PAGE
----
FRANK ANTONAWICH, Ph.D. completed his undergraduate training at the University of Rochester, New York, earned his Ph.D. in Neuroscience from New York University, and completed his post-doctoral fellowship in the Department of Neurology at Stony Brook University. He is a Professor of Biology at St. Joseph's College in New York, as well as the Chairman of the Biology Department. Dr. Antonawich serves as a Senior Scientist and the Clinical Research Administrator at Garnett McKeen Laboratory Inc., Bohemia, New York. His research focuses on the metabolic benefits and improved cellular effects of Palladium Lipoic Acid Complex (PolyMVA).

His graduate Fellowship was conducted in the Department of Biology and Center for Neuroscience at New York University, where he studied the protective effects of peptides and hormones on brain injury and was awarded his Ph.D. in 1994. Dr. Antonawich was awarded the Charlotte Pann Award for the most outstanding Thesis, as well as the Gladys Mateko Award, presented to the top graduate student in the program. He continued at the University as an Adjunct Professor of Biology teaching Advanced Physiology and Neuroendocrinology courses in the Graduate School.

In 1994, Dr. Antonawich was awarded a National Institute of Health Post Doctoral Fellowship in Neurology from the State University of New York at Stony Brook. From 1995–1997, he was awarded a second National Institute of Health Fellowship to study the programmed cell death (apoptosis) associated with stroke and ischemia. He continued his Neurodegeneration Work during his Post-Doctoral Fellowship in Dr. James Davis' Laboratory and became an Assistant Professor of Neurology in 1997 and taught in the Department of Pharmacology at Stony Brook.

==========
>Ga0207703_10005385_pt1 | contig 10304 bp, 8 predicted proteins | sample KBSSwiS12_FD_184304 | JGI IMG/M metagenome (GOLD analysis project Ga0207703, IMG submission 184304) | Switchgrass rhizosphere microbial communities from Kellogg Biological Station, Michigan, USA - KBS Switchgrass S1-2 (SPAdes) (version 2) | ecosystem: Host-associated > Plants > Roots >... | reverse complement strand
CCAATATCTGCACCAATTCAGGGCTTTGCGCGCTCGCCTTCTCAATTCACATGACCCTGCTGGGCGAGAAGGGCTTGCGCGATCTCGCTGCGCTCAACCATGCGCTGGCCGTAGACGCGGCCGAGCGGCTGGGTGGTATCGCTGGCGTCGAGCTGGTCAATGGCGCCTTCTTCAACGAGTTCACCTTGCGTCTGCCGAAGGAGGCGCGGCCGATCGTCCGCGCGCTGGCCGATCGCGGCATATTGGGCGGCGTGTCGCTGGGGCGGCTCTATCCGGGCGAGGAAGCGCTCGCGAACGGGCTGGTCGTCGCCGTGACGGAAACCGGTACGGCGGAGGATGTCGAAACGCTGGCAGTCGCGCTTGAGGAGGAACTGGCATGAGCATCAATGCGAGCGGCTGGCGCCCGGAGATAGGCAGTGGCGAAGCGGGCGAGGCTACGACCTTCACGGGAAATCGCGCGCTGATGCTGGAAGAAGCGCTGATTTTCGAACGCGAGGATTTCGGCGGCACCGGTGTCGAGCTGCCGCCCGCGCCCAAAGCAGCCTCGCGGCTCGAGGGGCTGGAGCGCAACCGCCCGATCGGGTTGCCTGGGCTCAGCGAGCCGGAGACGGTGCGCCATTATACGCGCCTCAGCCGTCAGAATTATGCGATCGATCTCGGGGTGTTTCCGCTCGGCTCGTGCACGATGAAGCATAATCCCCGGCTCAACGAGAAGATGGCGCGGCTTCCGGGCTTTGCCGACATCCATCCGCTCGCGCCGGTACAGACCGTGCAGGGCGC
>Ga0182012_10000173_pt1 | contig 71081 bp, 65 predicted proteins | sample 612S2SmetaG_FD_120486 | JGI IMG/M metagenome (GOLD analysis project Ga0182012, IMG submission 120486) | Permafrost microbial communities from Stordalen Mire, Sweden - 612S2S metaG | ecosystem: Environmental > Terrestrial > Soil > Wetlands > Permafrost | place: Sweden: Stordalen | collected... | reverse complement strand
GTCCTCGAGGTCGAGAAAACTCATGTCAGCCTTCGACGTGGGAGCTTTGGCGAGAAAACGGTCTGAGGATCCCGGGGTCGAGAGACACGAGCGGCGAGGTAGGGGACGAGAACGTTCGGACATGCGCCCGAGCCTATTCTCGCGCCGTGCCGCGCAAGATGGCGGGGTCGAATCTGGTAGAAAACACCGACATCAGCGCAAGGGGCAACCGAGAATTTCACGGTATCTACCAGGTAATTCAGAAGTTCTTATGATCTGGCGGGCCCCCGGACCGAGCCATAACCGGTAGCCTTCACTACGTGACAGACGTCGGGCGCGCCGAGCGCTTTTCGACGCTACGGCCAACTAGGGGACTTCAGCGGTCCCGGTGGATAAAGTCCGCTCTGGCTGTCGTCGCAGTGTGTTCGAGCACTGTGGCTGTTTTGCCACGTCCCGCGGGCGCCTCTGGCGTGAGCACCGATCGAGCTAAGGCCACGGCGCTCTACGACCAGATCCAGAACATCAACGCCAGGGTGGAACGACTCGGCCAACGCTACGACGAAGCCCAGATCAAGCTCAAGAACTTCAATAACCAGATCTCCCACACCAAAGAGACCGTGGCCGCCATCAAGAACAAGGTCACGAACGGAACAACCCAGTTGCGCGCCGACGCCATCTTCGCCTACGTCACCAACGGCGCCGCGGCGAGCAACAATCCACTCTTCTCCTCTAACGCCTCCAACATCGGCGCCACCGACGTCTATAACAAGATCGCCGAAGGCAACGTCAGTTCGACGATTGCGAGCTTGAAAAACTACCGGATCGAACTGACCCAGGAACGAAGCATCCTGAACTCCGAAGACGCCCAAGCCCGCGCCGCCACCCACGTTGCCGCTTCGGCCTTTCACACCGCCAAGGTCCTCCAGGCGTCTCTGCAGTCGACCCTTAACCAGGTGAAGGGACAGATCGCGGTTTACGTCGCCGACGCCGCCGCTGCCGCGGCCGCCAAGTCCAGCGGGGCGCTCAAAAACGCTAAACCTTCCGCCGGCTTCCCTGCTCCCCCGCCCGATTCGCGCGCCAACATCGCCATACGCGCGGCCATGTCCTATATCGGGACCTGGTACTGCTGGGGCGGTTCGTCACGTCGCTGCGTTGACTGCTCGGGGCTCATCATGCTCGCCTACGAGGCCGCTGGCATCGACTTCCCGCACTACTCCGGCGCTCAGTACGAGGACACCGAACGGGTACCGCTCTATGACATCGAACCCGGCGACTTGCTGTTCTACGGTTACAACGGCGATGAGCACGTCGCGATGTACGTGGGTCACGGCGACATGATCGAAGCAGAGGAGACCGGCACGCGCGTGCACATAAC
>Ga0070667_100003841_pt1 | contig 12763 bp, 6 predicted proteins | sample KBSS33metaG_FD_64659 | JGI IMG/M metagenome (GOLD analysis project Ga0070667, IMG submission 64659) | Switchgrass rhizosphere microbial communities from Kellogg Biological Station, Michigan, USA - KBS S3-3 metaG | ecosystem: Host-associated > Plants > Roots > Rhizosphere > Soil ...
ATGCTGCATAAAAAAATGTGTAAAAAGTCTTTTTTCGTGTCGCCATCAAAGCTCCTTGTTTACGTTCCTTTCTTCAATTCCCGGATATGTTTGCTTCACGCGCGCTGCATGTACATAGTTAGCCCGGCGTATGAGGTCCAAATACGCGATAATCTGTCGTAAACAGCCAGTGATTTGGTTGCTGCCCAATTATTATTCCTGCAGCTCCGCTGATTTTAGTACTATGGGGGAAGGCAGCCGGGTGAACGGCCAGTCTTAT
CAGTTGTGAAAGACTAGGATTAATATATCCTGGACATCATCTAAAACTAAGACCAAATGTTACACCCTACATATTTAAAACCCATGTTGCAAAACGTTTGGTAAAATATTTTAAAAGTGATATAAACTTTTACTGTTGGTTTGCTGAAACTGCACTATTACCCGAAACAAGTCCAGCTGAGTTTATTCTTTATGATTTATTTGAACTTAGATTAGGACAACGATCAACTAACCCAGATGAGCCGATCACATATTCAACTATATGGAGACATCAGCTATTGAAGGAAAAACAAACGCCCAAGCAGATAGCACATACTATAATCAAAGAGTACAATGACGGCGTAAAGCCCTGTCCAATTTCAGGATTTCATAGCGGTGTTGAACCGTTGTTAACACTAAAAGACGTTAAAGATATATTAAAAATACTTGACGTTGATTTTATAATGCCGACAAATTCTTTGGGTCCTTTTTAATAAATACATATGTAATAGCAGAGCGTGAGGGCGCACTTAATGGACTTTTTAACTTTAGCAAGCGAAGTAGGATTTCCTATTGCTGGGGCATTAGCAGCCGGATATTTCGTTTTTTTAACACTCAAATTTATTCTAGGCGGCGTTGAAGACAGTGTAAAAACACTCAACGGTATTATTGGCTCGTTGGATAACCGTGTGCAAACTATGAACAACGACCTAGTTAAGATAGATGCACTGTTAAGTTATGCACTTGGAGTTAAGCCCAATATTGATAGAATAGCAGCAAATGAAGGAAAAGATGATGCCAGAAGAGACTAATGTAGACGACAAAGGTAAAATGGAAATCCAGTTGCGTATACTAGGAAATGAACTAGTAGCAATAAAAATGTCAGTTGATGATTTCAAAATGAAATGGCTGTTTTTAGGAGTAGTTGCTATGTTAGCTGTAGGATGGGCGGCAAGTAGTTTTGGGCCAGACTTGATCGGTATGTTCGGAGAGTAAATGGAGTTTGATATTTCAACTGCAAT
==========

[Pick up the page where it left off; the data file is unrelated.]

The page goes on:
Dr. Antonawich has numerous publications in peer-reviewed Journals, and has written multiple chapters for books as well. His research over the past decade examines the role of cellular energy in the diseased states of cancer and stroke. This has led to his extensive studies using the unique dietary supplement Poly-MVA. Its most active ingredient is a Palladium Lipoic Acid Complex (PdLA) where the element palladium is bound to the anti-oxidant alpha-lipoic acid resulting in a potent anti-oxidant and energy facilitating formulation. His ishemia/stroke studies have demonstrated that acute, post-ischemic and prophylactic administration of Poly-MVA limits ischemic damage. Furthermore, due to the metabolic dysfunction of cancer cells, Poly-MVA's energy initiates cell death in malignant cells.

He will speak on Poly-MVA: An Effective Approach To Treating Cancer & Stroke & Increasing Quality Of Life.

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